books
Mark Rifkin

Contact Information

E-mail: m_rifkin@uncg.edu
Office: MHRA 3129
At UNCG Since: 2008

Education

Ph.D. University of Pennsylvania-2003
M.A. University of Pennsylvania-1999
B.A. Rutgers University-1996

Research Interests

Dr. Rifkin’s research primarily focuses on Native American writing and politics from the eighteenth century onward, exploring the ways that Indigenous peoples have negotiated U.S. racial and imperial formations. In particular, he is interested in how U.S. law shapes the possibilities for representing Native political identity and the ways that Native writers have worked to inhabit, refunction, refuse, and displace dominant administrative formulations in order to open room for envisioning and enacting self-determination. More recently, he has been drawing on queer theory to rethink the role kinship systems have played in Native governance and internationalism and to address the ways U.S. imperialism can be thought of as a system of compulsory heterosexuality.

Selected Publications

  • Settler Common Sense: Queerness and Everyday Colonialism in the American Renaissance, University of Minnesota Press, 2014.
  • The Erotics of Sovereignty: Queer Native Writing in the Era of Self-Determination, University of Minnesota Press, 2012.
  • When Did Indians Become Straight?: Kinship, The History of Sexuality, and Native Sovereignty, Oxford University Press, 2011.
  • Sexuality, Nationality, Indigeneity: Rethinking the State at the Intersection of Native American and Queer Studies (special issue of GLQ: A Journal of Lesbian and Gay Studies, co-edited with Daniel Heath Justice and Bethany Schneider, 16.1-2, 2010).
  • Manifesting America: The Imperial Construction of U.S. National Space, Oxford University Press, 2009.

 

  • "The Silence of Ely S. Parker: The Emancipation Sublime and the Limits of Settler Memory," Native American and Indigenous Studies (forthcoming 2014).
  • "Queering Indigenous Pasts, or Temporalities of Tradition and Settlement," Oxford Companion to Indigenous American Literatures.  Eds. Daniel Heath Justice and James Cox. New York: Oxford University Press, 2014. 137-151.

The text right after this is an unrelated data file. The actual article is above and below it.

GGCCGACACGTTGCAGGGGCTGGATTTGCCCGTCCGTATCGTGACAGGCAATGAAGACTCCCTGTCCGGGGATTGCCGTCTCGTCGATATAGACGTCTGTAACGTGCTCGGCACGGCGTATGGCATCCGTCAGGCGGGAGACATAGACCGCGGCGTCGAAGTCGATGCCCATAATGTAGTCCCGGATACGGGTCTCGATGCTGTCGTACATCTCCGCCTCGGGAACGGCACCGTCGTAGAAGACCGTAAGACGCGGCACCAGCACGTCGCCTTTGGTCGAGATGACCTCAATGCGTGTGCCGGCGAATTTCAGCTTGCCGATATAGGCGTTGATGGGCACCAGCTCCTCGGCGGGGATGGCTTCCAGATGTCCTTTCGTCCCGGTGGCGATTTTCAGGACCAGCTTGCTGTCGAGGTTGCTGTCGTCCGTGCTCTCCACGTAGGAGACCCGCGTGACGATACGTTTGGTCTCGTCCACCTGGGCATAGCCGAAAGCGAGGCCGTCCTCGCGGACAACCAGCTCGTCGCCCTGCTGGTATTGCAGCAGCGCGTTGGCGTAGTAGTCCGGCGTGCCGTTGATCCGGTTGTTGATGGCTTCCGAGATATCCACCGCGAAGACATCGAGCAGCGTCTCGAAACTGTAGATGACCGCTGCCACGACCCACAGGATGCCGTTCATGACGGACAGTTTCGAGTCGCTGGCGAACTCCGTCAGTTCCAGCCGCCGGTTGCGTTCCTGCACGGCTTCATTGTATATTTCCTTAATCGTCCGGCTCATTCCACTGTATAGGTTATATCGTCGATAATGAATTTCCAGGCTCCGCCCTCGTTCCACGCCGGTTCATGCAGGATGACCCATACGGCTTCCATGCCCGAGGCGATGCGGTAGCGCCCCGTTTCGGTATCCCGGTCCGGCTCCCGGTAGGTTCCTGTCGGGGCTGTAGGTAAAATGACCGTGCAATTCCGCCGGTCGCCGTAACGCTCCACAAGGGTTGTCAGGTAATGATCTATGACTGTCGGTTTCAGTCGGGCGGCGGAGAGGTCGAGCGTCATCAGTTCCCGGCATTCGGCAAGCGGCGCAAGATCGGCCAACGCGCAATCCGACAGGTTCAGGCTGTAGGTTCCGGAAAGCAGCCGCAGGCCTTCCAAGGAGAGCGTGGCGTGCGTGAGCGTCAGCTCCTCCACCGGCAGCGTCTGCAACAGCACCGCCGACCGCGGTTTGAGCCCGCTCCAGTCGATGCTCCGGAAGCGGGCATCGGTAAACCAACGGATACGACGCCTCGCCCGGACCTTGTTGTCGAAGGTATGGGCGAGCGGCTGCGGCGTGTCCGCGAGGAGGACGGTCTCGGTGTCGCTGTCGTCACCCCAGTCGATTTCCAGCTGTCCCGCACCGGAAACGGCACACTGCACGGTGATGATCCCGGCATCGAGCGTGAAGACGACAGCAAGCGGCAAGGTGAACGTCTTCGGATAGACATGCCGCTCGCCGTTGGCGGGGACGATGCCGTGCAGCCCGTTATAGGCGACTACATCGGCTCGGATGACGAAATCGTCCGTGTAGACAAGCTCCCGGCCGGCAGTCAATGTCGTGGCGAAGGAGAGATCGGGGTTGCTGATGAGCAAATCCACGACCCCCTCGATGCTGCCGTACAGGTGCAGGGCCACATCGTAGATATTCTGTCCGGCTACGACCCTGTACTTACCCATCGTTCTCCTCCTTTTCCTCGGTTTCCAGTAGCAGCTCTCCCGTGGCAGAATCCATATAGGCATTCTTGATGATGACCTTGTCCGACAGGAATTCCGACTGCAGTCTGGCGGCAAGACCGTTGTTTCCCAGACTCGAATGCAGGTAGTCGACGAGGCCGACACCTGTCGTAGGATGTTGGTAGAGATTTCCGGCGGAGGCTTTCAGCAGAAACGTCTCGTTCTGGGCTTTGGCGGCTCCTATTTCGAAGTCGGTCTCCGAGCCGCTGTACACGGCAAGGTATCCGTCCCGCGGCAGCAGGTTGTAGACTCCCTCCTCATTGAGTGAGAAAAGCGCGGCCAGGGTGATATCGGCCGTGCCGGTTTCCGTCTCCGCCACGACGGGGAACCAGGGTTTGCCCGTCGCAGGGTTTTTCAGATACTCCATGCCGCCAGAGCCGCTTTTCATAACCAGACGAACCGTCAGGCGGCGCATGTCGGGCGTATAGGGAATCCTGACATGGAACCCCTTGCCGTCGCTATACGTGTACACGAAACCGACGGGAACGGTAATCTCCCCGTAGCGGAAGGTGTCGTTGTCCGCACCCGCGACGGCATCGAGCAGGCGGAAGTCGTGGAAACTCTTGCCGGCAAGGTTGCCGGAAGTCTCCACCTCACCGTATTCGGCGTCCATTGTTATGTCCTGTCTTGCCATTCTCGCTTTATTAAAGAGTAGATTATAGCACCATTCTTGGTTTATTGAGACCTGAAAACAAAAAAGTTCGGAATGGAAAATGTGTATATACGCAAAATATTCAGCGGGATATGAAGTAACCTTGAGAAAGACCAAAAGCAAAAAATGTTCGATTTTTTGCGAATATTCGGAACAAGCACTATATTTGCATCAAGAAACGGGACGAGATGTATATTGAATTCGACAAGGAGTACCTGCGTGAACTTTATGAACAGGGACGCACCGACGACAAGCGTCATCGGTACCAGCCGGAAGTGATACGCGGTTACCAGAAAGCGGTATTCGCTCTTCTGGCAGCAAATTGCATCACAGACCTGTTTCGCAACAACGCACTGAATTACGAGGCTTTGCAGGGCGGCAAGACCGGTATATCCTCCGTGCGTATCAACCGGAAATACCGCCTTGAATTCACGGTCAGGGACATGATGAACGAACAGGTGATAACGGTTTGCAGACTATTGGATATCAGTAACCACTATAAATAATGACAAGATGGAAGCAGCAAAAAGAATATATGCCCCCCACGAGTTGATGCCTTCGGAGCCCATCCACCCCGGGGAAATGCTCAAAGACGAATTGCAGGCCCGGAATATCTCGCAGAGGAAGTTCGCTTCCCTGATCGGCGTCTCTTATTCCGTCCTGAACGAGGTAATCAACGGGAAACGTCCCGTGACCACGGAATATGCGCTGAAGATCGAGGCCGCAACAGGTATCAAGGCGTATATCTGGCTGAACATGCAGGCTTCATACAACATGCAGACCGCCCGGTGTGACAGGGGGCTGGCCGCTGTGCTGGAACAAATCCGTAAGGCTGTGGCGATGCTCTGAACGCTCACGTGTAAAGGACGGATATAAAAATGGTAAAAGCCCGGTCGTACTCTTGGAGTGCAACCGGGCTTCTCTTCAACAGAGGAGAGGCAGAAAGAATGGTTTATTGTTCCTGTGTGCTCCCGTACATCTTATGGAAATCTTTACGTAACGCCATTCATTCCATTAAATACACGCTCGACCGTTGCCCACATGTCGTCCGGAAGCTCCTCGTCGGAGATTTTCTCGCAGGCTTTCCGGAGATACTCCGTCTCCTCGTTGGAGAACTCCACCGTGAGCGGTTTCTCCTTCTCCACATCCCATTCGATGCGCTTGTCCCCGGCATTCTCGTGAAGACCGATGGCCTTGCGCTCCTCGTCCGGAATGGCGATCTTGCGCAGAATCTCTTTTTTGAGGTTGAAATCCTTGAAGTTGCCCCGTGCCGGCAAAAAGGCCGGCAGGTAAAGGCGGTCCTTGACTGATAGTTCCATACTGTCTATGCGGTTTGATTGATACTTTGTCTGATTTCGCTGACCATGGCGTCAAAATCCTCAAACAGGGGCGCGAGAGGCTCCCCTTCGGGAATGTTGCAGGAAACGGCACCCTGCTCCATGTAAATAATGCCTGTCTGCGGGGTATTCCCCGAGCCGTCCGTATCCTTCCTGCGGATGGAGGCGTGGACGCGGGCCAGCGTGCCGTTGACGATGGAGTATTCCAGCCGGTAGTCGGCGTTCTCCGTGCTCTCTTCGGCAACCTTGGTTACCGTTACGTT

• "Making Peoples into Populations: The Racial Limits of Tribal Sovereignty," Theorizing Native Studies, eds. Audra Simpson and Andrea Smith, Duke University Press, 2014. 149-187.
  • "The Frontier as (Movable) Space of Exception, " Settler Colonial Studies 4.2 (2014): 176-180.
  • "Settler Common Sense," Settler Colonial Studies 3.4 (2013): 322-340.
  • "Shadows of Mashantucket: William Apess and the Representation of Pequot Place," American Literature 84.4 (2012): 691-714.
  • "The Transatlantic Indian Problem," American Literary History 24.2 (2012): 337-355.
  • "Settler States of Feeling: National Belonging and the Erasure of Native American Presence," Blackwell Companion to American Literary Studies, eds. Robert Levine and Caroline Levander.  New York: Wiley-Blackwell, 2011.  342-355.
  • "The Erotics of Sovereignty," in Queer Indigenous Studies: Critical Interventions in Theory, Politics, and Literature.  Eds. Qwo-Li Driskill, Chris Finley, Brian Joseph Gilley, and Scott Morgensen.  Tucson: University of Arizona Press, 2011.  172-189.
  • "Remapping the Family of Nations: The Geopolitics of Kinship in Hendrick Aupaumut’s 'A Short Narration'," Studies in American Indian Literature 22.4 (2010): 1-31.
  • "Indigenizing Agamben: Rethinking Sovereignty in Light of the ‘Peculiar’ Status of Native Peoples," Cultural Critique 72 (Fall 2009): 88-124.
  • "'For the wrongs of our poor bleeding country': Sensation, Class, and Empire in Ridge’s Joaquín Murieta," Arizona Quarterly 65.2 (2009): 27-56.
  • "Native Nationality and the Contemporary Queer: Tradition, Sexuality, and History in Drowning in Fire," American Indian Quarterly 32.4 (2008): 443-470.
  • "Documenting Tradition: Territoriality and Textuality in Black Hawk’s Narrative," American Literature 80.4 (2008): 677-705.
  • "Debt and the Transnationalization of Hawai`i," American Quarterly 60.1 (2008): 43-66.

  • "'A home made sacred by protecting laws’: Black Activist Homemaking and Geographies of Citizenship in Incidents in the Life of a Slave Girl," differences: A Journal of Feminist Cultural Studies 18.2 (2007): 72-102.
  • "Romancing Kinship: A Queer Reading of Indian Education and Zitkala-Sa’s American Indian Stories," GLQ: A Journal of Lesbian and Gay Studies 12.1 (2006): 27-59.

  • "Representing the Cherokee Nation: Subaltern Studies and Native American Sovereignty," boundary 2 32.3 (2005): 47-80.

Awards and Honors

  • Best Subsequent Book in Native American and Indigenous Studies for 2011 (for When Did Indians Become Straight?), Native American and Indigenous Studies Association, 2013.
  • John Hope Franklin Prize for best book in American Studies for 2011 (for When Did Indians Become Straight?), American Studies Association, 2012.

  • Regular Faculty Grant, UNCG, 2012.
  • Summer Excellence Research Award, UNCG, 2012.
  • Best Special Issue, award from the Council of Editors of Learned Journals for Sexuality, Nationality, Indigeneity, 2010.
  • Don D. Walker Award for the Best Essay in Western American Literary Studies for “Documenting Tradition: Territoriality and Textuality in Black Hawk’s Narrative,” Western Literature Association, 2008.
  • New Faculty Grant, UNCG, 2009.
  • Faculty Development Grant, Skidmore College, 2006
  • Postdoctoral fellowship, Center for the Study of Race, Politics, and Culture, University of Chicago, 2004-2005
  • Diane Hunter Dissertation Prize, English Department, University of Pennsylvania, 2004

 

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